Quite honestly, almost everything in the document is what I learned from Daddy Copstick while working in the fruit shop on Gauze Street in Paisley. We had GREAT customer care there. Even for two tomatoes and a quarter cucumber.

Mama Biashara stalwarts Doris (left) & Vicky

MONDAY

Back to Eastleigh for more powdered milk. It is having extraordinary effects although probably any food would have extraordinary effects on these kids. Reports are that they sleep, they don’t cry, they are going to the loo and they are “becoming strong”.

I do keep reminding Doris and Vicky that this is an emergency food and that the kids cannot live on it long term. So far, Vicky has got the stuff to three villages, around 80-90 kids in each and we are on day nine.

The refugee villages of Refugee and Mogadishu are in serious need.

I finally have my bearings, geographically: the Lamu Archipelago is off the coast of Kenya close to the Somali border. The biggest Island is Lamu, but our peeps are spread over other smaller islands. The villages of Mogadishu and Refugee are on small islands closest to the Somali border and travel is by canoe.

We are also getting requests from Mijikenda villages on the mainland for Poor Mama’s Plumpy Nut. The same applies there. They cannot rely on it long term. So what we are going to do is teach them to grow something.

At the moment they grow nothing. And the soil is sandy. But the deeper soil is not too bad. With a following wind, some donkey poo and soil nutrients, I am fairly sure they could grow potatoes and even tomatoes, both of which are OK in sandy soil..

The London attack is not huge news here. Three blokes with knives is no biggie in Gikomba but, when I show the picture of the bloke with his pint running, there is a wave of admiration.

I go to Langatta to visit Linda, bedridden sister of our stalwart London volunteer Sonja. She is improving and there is a bit of interest in the homestead, which she is trying to sell. Selling property in a nightmare in Kenya. Financial rip-off lurks around every corner. People sell land they do not own, people buy land with money they do not have and the land registration process is both labyrinthine and corrupt.

Then to Dagoretti Corner to meet with Andy Dean, an entirely admirable young man who, thanks to a lot of hard work, dedication and a bit of being in the right place at the right time, has a job managing a huge project in Western Kenya. Funded by an amazing man called Bob and his huge rose farm, the place is an orphanage, school, clinic and a load else. The rose farm is like no other I know in Kenya: all workers fully kitted-out in protective gear, regular medical checks and great working conditions.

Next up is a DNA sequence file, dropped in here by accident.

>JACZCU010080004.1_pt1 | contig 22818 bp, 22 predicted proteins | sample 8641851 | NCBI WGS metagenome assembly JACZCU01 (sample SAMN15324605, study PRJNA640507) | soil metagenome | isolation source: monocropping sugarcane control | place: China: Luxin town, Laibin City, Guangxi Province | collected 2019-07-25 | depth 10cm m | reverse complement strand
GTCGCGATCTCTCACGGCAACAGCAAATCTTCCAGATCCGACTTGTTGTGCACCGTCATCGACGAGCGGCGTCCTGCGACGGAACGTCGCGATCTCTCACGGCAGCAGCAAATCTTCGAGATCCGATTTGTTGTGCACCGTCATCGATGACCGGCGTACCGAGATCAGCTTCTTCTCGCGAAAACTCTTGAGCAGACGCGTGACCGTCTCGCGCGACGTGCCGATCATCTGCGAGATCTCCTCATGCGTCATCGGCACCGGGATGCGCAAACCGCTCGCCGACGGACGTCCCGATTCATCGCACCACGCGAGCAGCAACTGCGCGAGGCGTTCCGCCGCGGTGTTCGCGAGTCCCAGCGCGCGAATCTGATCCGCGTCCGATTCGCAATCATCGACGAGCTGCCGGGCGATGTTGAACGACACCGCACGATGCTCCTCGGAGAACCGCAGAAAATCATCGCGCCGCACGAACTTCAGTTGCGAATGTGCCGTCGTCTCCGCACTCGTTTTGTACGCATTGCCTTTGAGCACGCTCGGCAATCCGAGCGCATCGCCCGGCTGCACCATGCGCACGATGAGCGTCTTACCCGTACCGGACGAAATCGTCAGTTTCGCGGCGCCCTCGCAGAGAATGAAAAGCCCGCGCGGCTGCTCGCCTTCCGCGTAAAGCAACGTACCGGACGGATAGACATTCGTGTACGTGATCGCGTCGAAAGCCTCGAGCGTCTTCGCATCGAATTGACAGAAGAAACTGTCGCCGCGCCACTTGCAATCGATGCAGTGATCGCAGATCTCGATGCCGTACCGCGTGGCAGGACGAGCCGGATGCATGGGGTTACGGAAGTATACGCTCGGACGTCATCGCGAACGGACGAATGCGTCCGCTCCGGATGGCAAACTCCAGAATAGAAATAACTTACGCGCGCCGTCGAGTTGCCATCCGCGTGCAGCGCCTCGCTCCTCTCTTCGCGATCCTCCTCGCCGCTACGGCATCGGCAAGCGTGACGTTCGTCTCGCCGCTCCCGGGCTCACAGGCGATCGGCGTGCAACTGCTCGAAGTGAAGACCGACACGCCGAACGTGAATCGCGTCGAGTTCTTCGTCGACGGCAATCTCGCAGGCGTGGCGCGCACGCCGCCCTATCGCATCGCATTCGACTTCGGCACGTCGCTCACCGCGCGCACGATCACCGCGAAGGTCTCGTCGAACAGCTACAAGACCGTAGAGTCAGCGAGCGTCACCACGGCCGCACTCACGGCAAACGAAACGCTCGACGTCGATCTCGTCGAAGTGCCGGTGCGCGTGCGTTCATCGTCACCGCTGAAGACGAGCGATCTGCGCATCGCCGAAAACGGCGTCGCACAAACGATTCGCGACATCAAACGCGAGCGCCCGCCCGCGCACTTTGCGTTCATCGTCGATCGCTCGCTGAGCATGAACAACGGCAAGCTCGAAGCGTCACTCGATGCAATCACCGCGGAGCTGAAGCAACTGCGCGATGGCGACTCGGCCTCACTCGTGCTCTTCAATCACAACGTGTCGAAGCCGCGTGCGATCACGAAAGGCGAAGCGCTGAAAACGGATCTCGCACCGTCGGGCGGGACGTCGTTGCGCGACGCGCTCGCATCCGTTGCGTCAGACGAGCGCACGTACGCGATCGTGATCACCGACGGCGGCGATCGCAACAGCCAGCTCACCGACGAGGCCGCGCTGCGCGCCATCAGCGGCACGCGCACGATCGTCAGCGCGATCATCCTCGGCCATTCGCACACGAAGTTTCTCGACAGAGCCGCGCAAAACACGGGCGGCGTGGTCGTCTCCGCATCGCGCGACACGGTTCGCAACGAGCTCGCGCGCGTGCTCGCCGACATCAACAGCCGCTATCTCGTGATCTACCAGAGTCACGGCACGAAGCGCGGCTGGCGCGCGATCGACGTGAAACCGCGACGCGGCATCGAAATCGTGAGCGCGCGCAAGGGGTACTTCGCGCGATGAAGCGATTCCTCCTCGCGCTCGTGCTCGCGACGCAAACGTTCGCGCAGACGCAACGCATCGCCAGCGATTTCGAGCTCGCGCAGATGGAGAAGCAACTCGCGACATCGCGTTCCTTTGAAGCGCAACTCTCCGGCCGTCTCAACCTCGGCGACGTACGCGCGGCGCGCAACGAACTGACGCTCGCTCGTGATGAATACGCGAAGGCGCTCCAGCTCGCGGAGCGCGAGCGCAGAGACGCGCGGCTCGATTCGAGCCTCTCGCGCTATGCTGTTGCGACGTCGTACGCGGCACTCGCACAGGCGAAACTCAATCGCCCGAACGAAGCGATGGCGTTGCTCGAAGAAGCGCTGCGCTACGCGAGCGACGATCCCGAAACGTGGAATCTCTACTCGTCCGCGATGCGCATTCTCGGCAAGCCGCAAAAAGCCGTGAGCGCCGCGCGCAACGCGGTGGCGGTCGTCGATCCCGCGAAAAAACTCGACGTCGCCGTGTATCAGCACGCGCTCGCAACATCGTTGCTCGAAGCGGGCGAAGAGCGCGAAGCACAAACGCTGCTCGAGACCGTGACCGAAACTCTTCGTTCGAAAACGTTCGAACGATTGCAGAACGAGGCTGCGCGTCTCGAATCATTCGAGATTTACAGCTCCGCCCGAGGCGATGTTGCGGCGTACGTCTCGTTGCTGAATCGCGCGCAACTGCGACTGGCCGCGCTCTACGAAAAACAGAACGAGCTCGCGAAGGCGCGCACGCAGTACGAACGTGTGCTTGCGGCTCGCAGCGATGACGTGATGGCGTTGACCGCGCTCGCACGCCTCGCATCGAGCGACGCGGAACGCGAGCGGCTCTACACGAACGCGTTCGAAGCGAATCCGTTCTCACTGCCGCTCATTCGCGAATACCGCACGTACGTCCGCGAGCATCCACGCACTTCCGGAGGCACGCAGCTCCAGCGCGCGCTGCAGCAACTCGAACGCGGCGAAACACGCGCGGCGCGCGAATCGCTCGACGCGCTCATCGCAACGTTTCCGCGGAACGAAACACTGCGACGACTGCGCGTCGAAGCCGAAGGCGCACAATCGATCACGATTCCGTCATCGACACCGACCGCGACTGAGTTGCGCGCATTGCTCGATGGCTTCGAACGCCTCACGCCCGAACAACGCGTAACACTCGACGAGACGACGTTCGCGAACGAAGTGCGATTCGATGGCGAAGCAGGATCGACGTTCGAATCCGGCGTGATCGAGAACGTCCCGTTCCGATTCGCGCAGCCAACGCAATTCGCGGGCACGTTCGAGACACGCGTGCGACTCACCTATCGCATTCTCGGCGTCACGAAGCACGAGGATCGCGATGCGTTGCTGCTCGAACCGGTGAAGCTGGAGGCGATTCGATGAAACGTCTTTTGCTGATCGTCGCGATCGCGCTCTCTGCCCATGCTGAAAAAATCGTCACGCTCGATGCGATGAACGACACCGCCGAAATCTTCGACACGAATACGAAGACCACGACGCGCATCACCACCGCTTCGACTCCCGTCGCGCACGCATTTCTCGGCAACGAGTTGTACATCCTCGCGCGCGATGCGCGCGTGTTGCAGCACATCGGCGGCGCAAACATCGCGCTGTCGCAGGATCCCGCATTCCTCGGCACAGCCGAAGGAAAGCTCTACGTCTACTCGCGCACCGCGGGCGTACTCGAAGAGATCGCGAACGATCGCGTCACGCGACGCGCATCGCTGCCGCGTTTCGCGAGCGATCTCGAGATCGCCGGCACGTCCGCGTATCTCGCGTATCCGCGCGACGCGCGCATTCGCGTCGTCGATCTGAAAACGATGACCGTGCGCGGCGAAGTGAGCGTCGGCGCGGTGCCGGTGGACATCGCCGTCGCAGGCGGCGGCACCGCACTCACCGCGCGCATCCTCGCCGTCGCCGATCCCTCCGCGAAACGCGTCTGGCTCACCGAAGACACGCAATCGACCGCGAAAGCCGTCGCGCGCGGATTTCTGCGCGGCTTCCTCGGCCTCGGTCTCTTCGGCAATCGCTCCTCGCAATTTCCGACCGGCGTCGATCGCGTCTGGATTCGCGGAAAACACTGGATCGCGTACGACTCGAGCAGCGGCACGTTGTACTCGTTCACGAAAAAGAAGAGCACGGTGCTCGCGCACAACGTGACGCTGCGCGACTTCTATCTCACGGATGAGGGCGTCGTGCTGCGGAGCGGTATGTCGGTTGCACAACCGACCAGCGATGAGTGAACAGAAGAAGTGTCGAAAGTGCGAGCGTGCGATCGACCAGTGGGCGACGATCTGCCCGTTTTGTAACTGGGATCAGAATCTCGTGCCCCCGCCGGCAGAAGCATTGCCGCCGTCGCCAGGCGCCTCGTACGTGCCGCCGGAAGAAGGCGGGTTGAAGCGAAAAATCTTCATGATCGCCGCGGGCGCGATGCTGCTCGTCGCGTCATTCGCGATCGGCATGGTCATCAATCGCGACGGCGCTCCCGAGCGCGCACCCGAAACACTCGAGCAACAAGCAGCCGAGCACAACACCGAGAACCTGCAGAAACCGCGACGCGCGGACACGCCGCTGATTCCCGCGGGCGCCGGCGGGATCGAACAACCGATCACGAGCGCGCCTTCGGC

Mama Biashara Kenya co-worker Felista with Kate Copstick

TUESDAY

We buy sacks and fertiliser for the Mijikenda. They cannot plant fields because, although this is their ancestral land, after the Brits left, Kenyatta just took it – so now it is ‘government’ land and they are mere squatters.

That is tolerated. But doing something like growing crops would be frowned upon. Probably with guns and bulldozers. So we are sending sacks and they make vertical fields. Potatoes and tomatoes grow really well like this.

Now to the tiny stall in the thief-ridden interior of a huge building on Moi Avenue. They have amazing Sudanese Shea Butter. Last time I went here my bag was slashed. I leave the bag with David and go in clutching my phone.

I get to the market and Oscar The Soapstone is not there. He has a large order of soapstone plates for a really lovely couple in Shepherd’s Bush, London. I call. He will bring them Thursday, he says. I worry that he has left it so late. I placed the order the day I arrived. I sense impending doom.

I catch up with Doris. We are now a gnat’s bollock away from getting 40 young women placed doing promotions for a big cosmetic company. After a Mama Biashara training, the company loves our girls. All ex ‘working girls’. And charming. And GREAT saleswomen.

The SGR people LOVED my document. Mama Biashara’s CHI of customer care could soon be a thing.

But the real tsunami of complaints to SGR has been about the total lack of online booking. To get a ticket, you have to go old school and go down to the station – some way outside the city centre. So first they are addressing that and are looking at training onboard staff some time in July…